Artist mostly known for twee sign paintings on junk.
Recent years’ increasing activism.
Reaction to Tea Party.
Opposition to cuts in Art Education in UK.
Paintings, installations, videos, events.
Defense of accessibility of art education and therefore art.
Art is not elitist.
Everything is made.
Artist mostly famous for wheat field in Lower Manhattan.
Beautiful drawings of world maps.
Cube, pyramid, donut.
Depends on weather.
Makes it even better.
Fourth of July 2012: San Diego Pyrotechnic Accident
Curatorial influence of Jenns Hoffmann.
Contemporary art alongside historic art and artifacts.
Contextualizes art practice in wider cultural production.
7,000 fireworks in less than 60 seconds.
Or expectations exceeded.
I also recently learned about this other spectacular fun-but-relatively-safe disaster, which I love for the same reasons as the fireworks display:
James Turrell: A Retrospective is coming this summer, to be exhibited concurrently at three museums! This is super exciting. I love Turrell’s phenomenological light installations. They are very difficult to install and exhibit. Not to be missed!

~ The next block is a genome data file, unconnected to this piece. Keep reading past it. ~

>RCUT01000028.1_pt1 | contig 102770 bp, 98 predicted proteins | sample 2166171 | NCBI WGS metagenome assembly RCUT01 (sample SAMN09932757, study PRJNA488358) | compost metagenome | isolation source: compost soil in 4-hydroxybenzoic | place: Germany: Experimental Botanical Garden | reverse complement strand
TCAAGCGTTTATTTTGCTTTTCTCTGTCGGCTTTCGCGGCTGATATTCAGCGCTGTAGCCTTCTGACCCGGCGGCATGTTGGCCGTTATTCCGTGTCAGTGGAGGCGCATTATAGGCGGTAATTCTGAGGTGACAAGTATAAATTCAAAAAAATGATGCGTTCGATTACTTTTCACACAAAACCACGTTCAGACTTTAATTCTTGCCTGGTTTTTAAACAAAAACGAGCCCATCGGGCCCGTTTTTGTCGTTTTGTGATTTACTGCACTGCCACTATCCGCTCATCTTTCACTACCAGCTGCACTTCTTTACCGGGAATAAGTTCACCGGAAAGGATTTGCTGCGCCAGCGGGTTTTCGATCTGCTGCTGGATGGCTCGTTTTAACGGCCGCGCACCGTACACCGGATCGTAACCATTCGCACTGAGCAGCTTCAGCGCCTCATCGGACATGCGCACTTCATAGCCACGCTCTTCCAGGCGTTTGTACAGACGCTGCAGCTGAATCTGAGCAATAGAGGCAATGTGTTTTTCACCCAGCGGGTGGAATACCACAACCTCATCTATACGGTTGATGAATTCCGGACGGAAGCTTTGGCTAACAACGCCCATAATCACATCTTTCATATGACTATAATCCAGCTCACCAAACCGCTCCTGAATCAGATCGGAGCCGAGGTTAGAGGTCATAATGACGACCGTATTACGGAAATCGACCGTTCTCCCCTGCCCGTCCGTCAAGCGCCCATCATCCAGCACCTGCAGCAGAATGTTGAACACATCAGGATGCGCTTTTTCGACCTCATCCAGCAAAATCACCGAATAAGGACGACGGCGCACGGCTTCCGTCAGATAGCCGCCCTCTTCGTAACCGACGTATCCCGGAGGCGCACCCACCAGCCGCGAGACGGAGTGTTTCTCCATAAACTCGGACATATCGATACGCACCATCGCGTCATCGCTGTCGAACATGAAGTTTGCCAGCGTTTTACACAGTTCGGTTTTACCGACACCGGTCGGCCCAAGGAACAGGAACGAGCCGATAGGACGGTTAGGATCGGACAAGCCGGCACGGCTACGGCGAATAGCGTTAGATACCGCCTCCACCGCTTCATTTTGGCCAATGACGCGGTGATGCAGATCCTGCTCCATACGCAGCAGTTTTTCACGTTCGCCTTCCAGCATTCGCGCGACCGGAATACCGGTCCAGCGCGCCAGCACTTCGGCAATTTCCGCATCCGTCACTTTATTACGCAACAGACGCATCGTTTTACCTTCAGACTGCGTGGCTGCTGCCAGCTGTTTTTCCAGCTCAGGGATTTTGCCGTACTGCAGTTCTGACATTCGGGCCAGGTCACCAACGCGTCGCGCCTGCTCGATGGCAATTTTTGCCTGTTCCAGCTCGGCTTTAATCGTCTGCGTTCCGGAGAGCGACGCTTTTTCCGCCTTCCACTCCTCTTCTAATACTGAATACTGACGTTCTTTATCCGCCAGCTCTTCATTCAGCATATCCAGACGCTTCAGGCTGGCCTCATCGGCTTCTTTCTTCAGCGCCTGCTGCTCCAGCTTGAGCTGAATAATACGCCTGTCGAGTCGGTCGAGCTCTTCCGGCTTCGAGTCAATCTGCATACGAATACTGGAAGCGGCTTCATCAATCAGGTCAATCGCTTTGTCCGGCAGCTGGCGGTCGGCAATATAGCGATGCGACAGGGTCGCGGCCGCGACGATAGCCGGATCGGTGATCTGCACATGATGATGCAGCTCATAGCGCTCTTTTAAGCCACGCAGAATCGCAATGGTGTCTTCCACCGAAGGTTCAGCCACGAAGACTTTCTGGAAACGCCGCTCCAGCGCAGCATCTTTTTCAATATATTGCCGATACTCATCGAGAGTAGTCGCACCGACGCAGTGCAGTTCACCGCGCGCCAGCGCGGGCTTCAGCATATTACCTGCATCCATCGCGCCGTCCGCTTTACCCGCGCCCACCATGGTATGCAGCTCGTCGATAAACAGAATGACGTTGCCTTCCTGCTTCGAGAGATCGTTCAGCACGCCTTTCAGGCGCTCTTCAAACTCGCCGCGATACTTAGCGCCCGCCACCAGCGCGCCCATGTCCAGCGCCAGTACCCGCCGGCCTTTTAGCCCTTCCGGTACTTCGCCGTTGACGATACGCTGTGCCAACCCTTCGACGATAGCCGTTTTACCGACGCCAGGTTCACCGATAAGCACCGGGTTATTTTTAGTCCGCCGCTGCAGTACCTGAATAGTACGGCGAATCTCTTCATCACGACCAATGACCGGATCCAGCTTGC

May 26, 2013–April 6, 2014
Los Angeles County Museum of Art (LACMA)
June 9–September 22, 2013
Museum of Fine Arts, Houston
June 21–September 25, 2013
Jeremy Deller’s retrospective at the Hayward Gallery in London was a brilliant, daring move by curator Ralph Rugoff. I missed this show at the Philly ICA last fall (and it seems like NYC museums missed this opportunity). The show has continued on, however.
February 1–April 28, 2013
Jeremy Deller: Joy in People
Contemporary Art Museum, Saint Louis, MO.
I love this quote from Jeremy Deller:
art isn’t about what you make but what you make happen.
In response, JL asked,
but do you have to void one to validate the other?
No. Still, I conceive of what you make happen to encompass so much more than what you make. To try to work out what I mean, I started sketching a diagram. This is what I’ve come up with (so far):
I’ll attempt an explanation:
Artists make objects. The very activity of manipulating materials with an openness to their possibilities is the development of our own practices. We use imagination, courage, and will to take creative risks and sustain activities and engagement that can lead to enjoyment and flow (see Mihaly Csikszentmihalyi, Flow).
Many artists make exhibitions, which are events/situations for engagement between the artist and viewer via the object.